FDA Advisors Back Two Antibiotics for ABSSSIs
Anti-Infective Drugs Advisory Committee votes unanimously for Dalvance and Sivextro
The FDA’s Anti-Infective Drugs Advisory Committee voted unanimously to recommend approval of two antibiotics for the treatment of acute bacterial skin and skin structure infections (ABSSSIs) caused by susceptible gram-positive bacteria, including methicillin-resistant Staphylococcus aureus (MRSA).
Dalvance (dalbavancin, Durata Therapeutics) for injection was supported in a 12–0 vote, while Sivextro (tedizolid phosphate, Cubist Pharmaceuticals) was recommended 14–0. The FDA often follows its committees’ recommendations, although it is not bound by them.
The new drug application (NDA) for Dalvance was accepted for priority review by the FDA in November 2013 with an action date of May 26, 2014. If approved by the FDA, dalbavancin would be the first once-weekly antibiotic for ABSSSI, providing an alternative to current once- or twice-daily treatments.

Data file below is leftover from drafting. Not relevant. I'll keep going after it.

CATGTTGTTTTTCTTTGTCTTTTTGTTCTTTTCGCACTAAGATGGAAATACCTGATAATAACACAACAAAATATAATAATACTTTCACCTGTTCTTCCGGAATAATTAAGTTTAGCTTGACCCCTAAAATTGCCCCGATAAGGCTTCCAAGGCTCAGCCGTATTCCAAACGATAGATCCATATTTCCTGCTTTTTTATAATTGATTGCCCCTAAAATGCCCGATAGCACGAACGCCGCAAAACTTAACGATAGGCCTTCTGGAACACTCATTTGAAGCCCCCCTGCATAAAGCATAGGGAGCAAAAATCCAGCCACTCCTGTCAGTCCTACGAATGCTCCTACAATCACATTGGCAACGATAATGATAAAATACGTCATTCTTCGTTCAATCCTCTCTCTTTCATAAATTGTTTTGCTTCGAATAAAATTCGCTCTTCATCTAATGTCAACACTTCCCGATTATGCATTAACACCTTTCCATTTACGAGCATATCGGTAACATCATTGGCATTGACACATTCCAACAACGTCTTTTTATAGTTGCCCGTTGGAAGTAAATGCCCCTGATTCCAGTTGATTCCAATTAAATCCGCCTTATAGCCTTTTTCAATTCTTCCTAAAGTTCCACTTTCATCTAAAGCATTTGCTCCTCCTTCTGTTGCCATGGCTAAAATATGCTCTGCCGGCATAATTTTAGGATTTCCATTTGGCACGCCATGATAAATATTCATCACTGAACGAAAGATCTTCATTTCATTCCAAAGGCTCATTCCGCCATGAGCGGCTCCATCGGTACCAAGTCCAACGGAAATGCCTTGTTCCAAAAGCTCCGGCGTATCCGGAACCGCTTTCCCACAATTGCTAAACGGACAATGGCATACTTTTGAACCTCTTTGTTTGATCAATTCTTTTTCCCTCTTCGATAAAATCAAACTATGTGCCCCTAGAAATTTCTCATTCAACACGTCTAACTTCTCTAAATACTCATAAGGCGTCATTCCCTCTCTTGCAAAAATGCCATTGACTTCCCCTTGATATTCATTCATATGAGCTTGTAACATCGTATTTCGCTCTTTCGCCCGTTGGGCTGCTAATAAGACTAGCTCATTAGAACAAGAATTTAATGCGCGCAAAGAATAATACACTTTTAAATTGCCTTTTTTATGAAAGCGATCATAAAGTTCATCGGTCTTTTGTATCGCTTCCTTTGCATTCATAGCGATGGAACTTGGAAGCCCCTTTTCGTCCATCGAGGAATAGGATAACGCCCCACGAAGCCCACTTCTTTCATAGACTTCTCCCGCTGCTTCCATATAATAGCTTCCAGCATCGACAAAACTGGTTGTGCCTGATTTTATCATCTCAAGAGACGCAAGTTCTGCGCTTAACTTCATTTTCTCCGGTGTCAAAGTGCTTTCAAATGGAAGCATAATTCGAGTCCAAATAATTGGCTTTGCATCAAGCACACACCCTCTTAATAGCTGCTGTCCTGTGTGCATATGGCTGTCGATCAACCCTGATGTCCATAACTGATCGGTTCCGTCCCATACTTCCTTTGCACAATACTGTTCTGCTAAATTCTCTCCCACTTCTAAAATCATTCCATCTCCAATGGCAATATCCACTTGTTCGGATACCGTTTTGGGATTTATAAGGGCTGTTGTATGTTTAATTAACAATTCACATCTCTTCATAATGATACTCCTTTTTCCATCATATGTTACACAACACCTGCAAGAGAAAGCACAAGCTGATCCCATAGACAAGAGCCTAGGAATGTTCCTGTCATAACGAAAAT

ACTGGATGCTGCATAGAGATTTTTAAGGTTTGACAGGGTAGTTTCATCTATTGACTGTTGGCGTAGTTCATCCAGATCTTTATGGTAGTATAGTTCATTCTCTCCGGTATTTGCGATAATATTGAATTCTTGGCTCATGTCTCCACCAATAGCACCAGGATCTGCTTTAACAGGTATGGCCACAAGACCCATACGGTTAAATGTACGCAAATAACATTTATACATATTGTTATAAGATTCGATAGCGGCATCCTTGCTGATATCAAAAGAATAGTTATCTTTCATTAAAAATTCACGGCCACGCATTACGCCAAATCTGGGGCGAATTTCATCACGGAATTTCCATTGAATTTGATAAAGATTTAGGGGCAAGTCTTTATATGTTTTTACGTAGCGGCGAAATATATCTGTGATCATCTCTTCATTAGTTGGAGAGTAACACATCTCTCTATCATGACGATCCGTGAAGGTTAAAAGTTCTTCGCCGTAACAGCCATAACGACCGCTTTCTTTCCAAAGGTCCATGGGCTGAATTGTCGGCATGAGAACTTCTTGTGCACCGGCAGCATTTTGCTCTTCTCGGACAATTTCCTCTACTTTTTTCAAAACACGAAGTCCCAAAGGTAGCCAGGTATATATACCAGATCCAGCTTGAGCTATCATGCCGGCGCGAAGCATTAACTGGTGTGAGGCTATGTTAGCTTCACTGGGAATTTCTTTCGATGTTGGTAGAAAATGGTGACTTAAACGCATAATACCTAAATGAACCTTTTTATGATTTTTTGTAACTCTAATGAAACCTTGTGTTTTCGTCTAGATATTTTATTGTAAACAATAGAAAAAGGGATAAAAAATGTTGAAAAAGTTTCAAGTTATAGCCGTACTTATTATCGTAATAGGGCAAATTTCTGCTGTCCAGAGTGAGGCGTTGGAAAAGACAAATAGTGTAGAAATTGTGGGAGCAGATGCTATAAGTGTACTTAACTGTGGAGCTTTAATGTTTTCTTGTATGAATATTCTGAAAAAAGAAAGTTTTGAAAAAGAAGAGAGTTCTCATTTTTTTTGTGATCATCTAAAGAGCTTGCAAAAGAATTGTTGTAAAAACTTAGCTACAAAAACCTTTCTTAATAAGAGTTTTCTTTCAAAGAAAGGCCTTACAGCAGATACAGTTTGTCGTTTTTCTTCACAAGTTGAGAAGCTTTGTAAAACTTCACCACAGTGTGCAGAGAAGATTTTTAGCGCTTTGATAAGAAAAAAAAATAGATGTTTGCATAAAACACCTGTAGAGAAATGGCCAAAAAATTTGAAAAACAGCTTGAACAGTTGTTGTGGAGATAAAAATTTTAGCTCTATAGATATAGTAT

Twenty-one clinical trials have been conducted with dalbavancin, including five phase III trials evaluating nearly 3,000 patients. Two phase 3 trials, DISCOVER 1 and DISCOVER 2 (Dalbavancin for Infections of the Skin COmpared to Vancomycin at an Early Response), included more than 1,300 patients with ABSSSIs.
Dalbavancin is a second-generation, semi-synthetic lipoglycopeptide that consists of lipophilic side-chains attached to glycopeptides. It would require two once-weekly 30-minute intravenous (IV) doses (1,000 mg on Day 1 and 500 mg on Day 8). Dalbavancin demonstrates bactericidal activity in vitro against a broad range of bacteria, including MRSA strains, Streptococcus pyogenes, and certain other streptococcal species.
Tedizolid phosphate is a once-daily oxazolidinone being developed for both IV and oral administration. Cubist’s NDA is based on positive data from two global phase III clinical studies. The NDA for Sivextro has been assigned priority review with an action date of June 20, 2014.
Tedizolid phosphate is rapidly converted in vivo by phosphatases to the microbiologically active moiety TR-700. TR-700 acts by binding to the bacterial 50S ribosomal subunit, thereby inhibiting protein synthesis.
ABSSSIs increased by 176% from 1997 to 2009 in hospitalized patients. The majority of skin and soft tissue infections in such patients are caused by Staphylococcus aureus, and an estimated 59% of these infections are caused by MRSA in the U.S.